Sunday, April 26, 2015

Earthquake Nepal

It’s too early to tell, but early indications suggest the figure of about 1,500 people killed in four countries is likely to rise substantially in the coming days. The magnitude-7.8 quake was the worst to hit Nepal in eight decades and caused damage and fatalities in neighboring countries as well. In addition to more than 1,400 people killed in Nepal, at least 51 were killed in India, 17 in Tibet and two in Bangladesh. Two Chinese citizens died at the Nepal-China border.
The earthquake hit a heavily populated area of Nepal, including the capital, Kathmandu, and its impact spread far beyond the Kathmandu Valley. Strong aftershocks were felt an hour after the initial temblor.
Loss ... Kathmandu's Durbar Square, a UNESCO World Heritage Site that was severely damage
Loss ... Kathmandu's Durbar Square, a UNESCO World Heritage Site that was severely damaged by the earthquake. Picture: AFP/Prakash Mathema Source: AFP
Earthquake experts are preparing for high numbers in terms of deaths and damage.
“This is a very large earthquake in a significantly populated region with infrastructure that has been damaged in past earthquakes,” U.S. Geological Survey seismologist Paul Earle said. “Significant fatalities are expected.”
Local hospitals were already filling with injured residents, and Kathmandu’s international airport was shut down, hampering initial relief efforts in the isolated mountainous country.
’Running for life from my tent’
Devasation ... Rescue teams and onlookers gather at the collapsed Darahara Tower in Kathmandu. Picture: AFP/Prakash Mathema Source: AFP


Seismologist Earle said the quake happened on what is known as a “thrust fault.” That describes the situation when one piece of the Earth’s crust is moving beneath another piece.
In this case, it’s the Indian plate that is moving north at 45 millimeters (1.7 inches) a year under the Eurasian plate to the north, Earle said. It’s a different type of earthquake than the one that caused the 1906 San Francisco earthquake.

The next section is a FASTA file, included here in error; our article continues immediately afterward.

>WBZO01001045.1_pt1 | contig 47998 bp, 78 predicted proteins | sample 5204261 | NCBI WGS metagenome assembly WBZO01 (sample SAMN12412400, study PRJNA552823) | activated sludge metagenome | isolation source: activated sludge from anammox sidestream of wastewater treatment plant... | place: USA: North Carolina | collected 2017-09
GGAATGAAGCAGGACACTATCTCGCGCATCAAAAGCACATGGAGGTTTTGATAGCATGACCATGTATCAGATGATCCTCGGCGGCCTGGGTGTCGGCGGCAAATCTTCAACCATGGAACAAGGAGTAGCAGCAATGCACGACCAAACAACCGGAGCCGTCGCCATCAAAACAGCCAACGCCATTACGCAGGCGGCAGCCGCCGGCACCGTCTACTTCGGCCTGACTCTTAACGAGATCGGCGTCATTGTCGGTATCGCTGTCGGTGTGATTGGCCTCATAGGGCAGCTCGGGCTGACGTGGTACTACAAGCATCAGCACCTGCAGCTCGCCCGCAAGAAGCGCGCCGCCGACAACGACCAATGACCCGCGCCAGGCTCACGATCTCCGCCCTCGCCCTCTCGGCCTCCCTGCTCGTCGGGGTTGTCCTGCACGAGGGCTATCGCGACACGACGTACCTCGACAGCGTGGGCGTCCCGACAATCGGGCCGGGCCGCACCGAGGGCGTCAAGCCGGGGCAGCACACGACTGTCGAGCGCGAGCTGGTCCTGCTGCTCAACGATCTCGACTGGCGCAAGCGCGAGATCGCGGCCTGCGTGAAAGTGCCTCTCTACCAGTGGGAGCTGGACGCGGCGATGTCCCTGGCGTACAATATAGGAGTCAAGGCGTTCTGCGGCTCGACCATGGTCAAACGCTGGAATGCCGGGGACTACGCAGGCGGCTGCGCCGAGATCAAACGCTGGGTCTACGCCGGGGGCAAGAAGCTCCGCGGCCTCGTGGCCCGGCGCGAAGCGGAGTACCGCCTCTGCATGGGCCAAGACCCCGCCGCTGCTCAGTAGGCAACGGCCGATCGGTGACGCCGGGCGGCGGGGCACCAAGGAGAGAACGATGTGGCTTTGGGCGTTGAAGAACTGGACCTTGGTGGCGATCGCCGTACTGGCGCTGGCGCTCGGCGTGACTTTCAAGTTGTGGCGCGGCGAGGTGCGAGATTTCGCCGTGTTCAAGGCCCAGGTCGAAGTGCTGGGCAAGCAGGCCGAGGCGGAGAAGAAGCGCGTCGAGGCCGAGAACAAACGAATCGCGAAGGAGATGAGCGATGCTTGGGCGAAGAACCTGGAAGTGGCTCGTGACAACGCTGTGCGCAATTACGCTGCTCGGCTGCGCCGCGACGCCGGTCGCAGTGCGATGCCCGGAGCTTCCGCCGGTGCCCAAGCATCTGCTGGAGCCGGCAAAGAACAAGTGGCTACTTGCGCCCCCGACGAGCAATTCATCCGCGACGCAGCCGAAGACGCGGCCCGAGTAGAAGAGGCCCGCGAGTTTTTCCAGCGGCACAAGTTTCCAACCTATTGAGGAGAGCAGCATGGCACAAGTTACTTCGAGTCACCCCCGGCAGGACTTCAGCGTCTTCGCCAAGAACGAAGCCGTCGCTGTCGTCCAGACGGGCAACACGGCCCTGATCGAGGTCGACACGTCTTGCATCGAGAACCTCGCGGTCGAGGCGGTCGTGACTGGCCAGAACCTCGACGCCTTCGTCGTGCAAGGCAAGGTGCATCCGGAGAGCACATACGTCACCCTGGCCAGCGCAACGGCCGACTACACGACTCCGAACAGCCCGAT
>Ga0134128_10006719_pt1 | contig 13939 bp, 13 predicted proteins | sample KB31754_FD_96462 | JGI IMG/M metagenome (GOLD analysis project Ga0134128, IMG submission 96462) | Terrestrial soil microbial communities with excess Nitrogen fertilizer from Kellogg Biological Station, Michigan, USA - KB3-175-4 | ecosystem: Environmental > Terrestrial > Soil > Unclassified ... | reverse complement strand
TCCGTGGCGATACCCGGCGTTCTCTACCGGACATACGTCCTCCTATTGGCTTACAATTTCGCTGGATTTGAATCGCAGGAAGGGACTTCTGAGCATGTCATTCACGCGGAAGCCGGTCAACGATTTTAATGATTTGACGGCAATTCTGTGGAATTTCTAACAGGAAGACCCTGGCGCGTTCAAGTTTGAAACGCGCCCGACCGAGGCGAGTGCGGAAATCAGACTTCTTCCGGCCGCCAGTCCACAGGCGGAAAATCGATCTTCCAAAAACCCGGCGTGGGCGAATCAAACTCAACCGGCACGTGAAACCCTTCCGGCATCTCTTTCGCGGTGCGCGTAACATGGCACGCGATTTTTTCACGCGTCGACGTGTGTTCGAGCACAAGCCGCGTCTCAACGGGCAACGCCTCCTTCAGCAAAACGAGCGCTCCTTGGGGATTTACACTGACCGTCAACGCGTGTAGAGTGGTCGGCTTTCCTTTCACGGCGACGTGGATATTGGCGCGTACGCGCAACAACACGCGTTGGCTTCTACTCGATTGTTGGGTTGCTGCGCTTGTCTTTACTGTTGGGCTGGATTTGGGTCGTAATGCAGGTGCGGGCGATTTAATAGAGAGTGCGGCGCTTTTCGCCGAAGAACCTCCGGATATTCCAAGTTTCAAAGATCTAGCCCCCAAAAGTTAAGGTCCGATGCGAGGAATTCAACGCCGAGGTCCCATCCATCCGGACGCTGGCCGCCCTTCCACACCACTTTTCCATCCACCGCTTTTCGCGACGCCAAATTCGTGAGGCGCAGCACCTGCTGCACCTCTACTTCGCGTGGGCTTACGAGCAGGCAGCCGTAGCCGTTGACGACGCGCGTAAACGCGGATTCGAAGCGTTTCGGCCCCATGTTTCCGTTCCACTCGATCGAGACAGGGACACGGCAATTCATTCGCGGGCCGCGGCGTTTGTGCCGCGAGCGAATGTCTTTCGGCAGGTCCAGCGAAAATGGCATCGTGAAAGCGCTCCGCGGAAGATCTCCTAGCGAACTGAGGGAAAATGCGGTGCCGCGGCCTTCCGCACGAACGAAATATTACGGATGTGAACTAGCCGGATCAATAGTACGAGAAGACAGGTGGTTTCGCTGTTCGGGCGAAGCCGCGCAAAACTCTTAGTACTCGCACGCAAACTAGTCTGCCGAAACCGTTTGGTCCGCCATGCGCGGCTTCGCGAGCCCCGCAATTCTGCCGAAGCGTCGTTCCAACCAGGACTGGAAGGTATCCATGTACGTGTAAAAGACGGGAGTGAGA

“This is what builds the Himalayan mountain range,” Earle said.
The region and particular fault has a history of damaging earthquakes, including four temblors with magnitudes greater than 6.0 in the past 100 years, Earle said, warning that landslides are a particular worry now, given the steep slopes in the region.
Rescue efforts ... a search look for victims under a building that collapsed in Kathmandu
Rescue efforts ... a search look for victims under a building that collapsed in Kathmandu. Picture: AP Photo/ Niranjan Shrestha Source: AP


The US Geological Survey said the earthquake was strong enough to merit a “red alert” for shaking-related fatalities and economic losses. It said that “high casualties and extensive damage are probable and the disaster is likely widespread. Past red alerts have required a national or international response.”
Quick USGS calculations estimate a two-thirds likelihood of between 1,000 and 100,000 fatalities and damage between $100 million and $10 billion. Scientists estimate that more than 105 million people felt at least moderate shaking during the quake.
Widespread impact ... a school student receives treatment at a hospital after he was inju
Widespread impact ... A school student receives treatment at a hospital after he was injured in the earthquake. Source: AP


A devastating avalanche swept across Mount Everest after the quake, claiming at least eight lives with an unspecified number of people missing and injured.
The avalanche struck near one of the famed mountain’s most dangerous spots. It swept down between the Khumbu Icefall, known for its harsh conditions, and the base camp used by international climbing expeditions.
There were unverified reports of avalanches on other parts of the mountain. Nepalese officials said some 30 people were injured at the base camp.
Facebook postings by climbers suggested that some people may have been buried in their tents when the avalanche hit. Climbers and their support teams were leaving the base camp Saturday looking for safer locations.
More than 4,000 climbers have scaled the 8,850-meter (29,035-foot) summit since 1953, when it was first conquered by New Zealand climber Edmund Hillary and Sherpa Tenzing Norgay.


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